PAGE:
I loved Christos Tsiolkas’s 2008 novel The Slap (so much so that I named it one of my must-read books by Aussie authors). Still, I knew just looking at the blurb of Damascus that it was going to be very different: “a work of immense power and epic scope, taking as its subject nothing less than the events surrounding the birth and establishment of the Christian church”. Allen & Unwin sent me a copy for review, and I was happy to take a giant leap out of my comfort zone.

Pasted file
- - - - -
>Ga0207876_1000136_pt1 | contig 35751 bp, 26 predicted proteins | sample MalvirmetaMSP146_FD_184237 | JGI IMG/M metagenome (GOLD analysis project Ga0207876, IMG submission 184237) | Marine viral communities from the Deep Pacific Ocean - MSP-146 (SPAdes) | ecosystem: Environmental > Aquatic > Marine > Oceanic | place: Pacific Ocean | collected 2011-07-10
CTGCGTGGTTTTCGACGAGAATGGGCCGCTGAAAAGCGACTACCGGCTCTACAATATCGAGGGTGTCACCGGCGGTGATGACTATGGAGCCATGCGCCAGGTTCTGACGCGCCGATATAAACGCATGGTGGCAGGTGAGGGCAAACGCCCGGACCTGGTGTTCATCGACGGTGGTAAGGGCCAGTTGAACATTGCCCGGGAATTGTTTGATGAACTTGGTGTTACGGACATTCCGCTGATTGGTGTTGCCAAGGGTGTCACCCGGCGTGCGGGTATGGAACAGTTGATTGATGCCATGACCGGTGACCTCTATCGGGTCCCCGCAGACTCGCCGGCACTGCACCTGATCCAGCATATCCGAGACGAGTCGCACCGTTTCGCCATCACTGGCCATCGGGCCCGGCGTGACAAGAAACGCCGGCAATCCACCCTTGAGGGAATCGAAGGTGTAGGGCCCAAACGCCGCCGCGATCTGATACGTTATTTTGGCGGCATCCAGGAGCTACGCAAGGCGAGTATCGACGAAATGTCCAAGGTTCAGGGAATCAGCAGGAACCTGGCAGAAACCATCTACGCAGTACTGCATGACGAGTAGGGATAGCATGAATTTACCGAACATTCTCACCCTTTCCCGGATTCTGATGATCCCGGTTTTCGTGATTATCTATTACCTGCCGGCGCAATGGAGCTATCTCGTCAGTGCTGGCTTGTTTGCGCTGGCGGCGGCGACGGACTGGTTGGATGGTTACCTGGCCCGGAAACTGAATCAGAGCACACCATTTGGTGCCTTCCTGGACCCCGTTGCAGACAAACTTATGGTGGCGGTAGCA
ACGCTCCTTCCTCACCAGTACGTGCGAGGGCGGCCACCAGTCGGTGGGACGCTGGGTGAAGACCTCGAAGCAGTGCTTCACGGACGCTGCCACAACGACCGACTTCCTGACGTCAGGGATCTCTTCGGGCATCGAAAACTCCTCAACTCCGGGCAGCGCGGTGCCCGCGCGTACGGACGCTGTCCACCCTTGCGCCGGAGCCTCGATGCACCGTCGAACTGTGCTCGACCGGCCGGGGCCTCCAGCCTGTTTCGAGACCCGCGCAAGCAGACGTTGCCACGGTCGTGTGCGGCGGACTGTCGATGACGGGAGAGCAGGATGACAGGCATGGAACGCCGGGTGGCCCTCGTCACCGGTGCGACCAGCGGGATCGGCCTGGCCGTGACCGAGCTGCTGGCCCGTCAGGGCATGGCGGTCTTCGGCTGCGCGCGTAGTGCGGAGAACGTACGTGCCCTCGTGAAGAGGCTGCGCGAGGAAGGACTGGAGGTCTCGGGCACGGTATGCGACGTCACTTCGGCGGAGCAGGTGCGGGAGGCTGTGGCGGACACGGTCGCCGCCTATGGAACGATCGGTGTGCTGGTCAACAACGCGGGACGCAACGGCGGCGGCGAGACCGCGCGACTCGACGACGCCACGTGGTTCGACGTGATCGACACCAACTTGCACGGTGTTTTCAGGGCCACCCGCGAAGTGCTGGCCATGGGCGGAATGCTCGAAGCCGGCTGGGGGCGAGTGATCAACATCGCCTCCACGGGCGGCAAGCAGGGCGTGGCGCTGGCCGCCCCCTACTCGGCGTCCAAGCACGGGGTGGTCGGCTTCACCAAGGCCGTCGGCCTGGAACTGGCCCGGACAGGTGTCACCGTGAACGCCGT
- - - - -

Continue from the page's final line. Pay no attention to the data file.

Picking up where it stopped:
I’m a big ol’ heathen, so I didn’t have a lot of religious context for what was happening. To me, it almost read like a historic dystopia. But I think that made it all the better, for me to appreciate the poetic language and visceral imagery and raw emotion that Tsiolkas used to depict this world.
What I’m saying is you don’t need to be a Christian, or familiar with the historical aspects of Christianity, to read Damascus (and it might actually be better if you aren’t).